Third, interestingly, while punishing our bodies over conveyor belts travelling at only 20 percent speed, our team of pickle packers only filled jars half full, not enough to sell into the world’s economy. We had to quickly step up to the competition. By the end of the week, we had gained the skill to grab a pickle, position it with one hand, and efficiently pop it between the folds of other pickles in continuous motion, avoiding bumping into our comrades on the line. This determination to gain world class pickle packing skills helped us all survive the pickle packing season. America must get on with retooling and retraining to take back world class jobs.

After seasons of discontent, Congress is again trudging the factory floor on its first day of pickle packing. Americans know that Congress must adapt a conveyor of ideas to a quickening speed of deliberation and that it must adopt a spirit of cooperation that allows competing ideas to pack so tightly into legislative pickle jars that when they are raised to the sunlight of tomorrow’s competition, they bulge the sides of the glass with America’s future prosperity.

The 2008 and 2010 elections lined the legislative conveyor with Democrats and Tea Partiers that that must now work tirelessly while the pickle vats are flowing. The season to turn around America is too short for the bludgeoning that we have seen thus far in debt ceiling debates. America understands that Congress is still learning how to pick up pickles and pop them into the jars of deliberation. Yet, as we see Greece’s legislature unable to meet the austerity tasks before them, we are also anxiously judging our Congress’s ability to turn up America’s legislative conveyor speed.

The debt ceiling factory boss already lifted jars above his head and said “Go back. Deliberate with speed or the automatic legislative conveyor will overtake you to slash the budget.”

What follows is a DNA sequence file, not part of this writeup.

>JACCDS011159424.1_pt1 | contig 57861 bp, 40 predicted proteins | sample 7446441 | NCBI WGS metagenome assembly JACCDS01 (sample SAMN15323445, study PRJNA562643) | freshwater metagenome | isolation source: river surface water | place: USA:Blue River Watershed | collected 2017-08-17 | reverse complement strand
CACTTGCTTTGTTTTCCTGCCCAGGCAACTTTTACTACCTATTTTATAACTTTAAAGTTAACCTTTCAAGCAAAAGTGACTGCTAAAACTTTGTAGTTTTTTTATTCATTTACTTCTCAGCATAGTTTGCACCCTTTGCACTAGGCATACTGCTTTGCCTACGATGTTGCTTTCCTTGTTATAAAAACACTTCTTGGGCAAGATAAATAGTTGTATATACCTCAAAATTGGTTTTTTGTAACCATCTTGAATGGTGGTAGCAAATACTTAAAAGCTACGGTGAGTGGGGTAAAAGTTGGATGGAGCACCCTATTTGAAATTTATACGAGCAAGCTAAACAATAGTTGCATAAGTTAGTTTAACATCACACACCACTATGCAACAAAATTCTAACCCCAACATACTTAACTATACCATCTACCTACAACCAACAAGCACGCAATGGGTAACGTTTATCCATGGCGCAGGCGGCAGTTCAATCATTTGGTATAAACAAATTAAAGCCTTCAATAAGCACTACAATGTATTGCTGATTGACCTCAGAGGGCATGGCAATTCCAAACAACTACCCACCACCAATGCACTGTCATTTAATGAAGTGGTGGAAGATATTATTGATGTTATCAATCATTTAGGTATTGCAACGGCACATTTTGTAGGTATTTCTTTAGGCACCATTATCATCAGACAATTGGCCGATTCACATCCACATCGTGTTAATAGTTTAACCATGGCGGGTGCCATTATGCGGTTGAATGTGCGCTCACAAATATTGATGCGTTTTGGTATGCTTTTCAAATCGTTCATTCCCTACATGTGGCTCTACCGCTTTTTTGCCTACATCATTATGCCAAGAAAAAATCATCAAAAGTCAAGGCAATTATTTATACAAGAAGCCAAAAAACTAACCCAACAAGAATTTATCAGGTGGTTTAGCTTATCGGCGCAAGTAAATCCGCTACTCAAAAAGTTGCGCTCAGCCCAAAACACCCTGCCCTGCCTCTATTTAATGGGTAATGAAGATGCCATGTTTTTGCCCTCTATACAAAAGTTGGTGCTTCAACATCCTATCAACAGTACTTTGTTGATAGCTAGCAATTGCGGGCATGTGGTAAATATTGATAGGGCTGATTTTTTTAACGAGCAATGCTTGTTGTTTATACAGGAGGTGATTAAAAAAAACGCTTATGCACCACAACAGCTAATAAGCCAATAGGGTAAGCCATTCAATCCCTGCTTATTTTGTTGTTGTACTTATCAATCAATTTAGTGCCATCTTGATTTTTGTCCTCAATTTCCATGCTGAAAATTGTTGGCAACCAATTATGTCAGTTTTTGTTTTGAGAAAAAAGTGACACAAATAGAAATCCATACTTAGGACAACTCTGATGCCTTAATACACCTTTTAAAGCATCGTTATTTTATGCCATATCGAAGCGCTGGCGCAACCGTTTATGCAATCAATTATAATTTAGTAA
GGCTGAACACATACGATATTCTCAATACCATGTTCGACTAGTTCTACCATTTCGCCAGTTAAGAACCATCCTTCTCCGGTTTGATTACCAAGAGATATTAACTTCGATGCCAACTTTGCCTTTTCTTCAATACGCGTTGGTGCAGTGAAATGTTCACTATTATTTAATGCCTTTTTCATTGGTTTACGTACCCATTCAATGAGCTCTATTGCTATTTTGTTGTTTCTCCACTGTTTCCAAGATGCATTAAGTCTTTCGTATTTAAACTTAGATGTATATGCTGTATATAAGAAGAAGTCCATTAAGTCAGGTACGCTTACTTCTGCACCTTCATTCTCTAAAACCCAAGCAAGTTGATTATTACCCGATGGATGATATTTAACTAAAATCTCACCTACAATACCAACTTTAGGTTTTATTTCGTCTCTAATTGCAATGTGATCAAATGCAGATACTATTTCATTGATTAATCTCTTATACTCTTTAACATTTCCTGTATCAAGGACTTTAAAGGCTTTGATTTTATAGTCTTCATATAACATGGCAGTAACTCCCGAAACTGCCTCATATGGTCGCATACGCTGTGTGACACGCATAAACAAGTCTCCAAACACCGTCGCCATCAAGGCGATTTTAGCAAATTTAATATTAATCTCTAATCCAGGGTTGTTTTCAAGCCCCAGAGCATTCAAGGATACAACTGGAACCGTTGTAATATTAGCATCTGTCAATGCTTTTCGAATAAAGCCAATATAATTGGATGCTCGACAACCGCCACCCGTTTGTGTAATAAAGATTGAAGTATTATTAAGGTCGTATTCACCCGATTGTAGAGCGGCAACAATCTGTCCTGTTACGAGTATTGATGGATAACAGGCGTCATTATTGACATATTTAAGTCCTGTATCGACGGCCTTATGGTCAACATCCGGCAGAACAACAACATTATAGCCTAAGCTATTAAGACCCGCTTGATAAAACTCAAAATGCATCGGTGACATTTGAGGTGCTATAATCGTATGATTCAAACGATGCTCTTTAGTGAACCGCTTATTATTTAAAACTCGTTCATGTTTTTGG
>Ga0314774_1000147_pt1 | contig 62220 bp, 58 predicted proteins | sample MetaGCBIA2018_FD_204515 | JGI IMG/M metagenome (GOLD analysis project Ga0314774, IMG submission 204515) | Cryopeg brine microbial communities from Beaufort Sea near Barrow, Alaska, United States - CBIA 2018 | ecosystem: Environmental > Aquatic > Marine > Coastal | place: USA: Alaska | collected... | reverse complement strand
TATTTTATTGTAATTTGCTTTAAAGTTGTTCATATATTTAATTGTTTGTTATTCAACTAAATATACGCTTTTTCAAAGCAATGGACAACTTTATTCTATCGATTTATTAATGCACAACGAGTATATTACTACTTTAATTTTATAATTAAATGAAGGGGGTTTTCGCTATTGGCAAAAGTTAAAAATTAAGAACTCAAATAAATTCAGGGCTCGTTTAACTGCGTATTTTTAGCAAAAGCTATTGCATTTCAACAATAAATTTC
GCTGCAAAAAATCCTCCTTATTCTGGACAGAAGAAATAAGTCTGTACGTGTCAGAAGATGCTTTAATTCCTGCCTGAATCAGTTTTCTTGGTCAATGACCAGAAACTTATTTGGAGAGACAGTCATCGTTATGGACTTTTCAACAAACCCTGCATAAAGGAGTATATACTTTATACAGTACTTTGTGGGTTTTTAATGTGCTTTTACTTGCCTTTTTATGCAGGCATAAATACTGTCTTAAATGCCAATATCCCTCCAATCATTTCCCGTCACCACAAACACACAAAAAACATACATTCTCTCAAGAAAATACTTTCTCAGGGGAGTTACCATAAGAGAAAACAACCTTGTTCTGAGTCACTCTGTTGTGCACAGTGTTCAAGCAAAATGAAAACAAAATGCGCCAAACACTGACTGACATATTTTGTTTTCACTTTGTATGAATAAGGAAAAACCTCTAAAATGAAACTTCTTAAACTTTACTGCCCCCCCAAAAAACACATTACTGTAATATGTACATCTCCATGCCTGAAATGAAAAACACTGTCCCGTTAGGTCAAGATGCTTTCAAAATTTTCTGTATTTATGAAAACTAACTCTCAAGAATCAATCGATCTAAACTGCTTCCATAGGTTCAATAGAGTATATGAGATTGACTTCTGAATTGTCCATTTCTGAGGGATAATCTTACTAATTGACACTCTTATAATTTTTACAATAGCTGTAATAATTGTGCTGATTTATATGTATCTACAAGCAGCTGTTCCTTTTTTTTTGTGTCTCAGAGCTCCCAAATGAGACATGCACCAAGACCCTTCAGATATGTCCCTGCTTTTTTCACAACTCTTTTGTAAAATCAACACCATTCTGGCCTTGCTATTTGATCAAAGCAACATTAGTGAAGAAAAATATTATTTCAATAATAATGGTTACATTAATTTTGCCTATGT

Congress established a super committee to bypass the acidic pickle packing process and to avoid America’s judgment. Yet we know that all of Congress must eventually feel the hard cold factory floor and burn their cuticles in vinegary details. If America is to thrive, both aisles must quicken the legislative process in the tinge of an amber factory floor to grind out win-win, cooperative ideas for America’s turn-around.

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America’s Future Building Block #3 – Sensible Immigration Policy Can Overcome Prejudice and Right Perverse Economics

Scholars are uncertain whether the Americas may have begun their human ascent through Polynesians, Chinese, or even indigenous peoples, but history does record how the Americas’ indigenous civilizations met their utter devastation from imported disease, European conquest for Gold in Central America, and depopulation by settlers in North America. Upwards of 90 percent of the indigenous people thus died from European immigration. Europe’s inhumane entrance of introduction to the Americas would set the stage for 300 more years of race based immigration in America.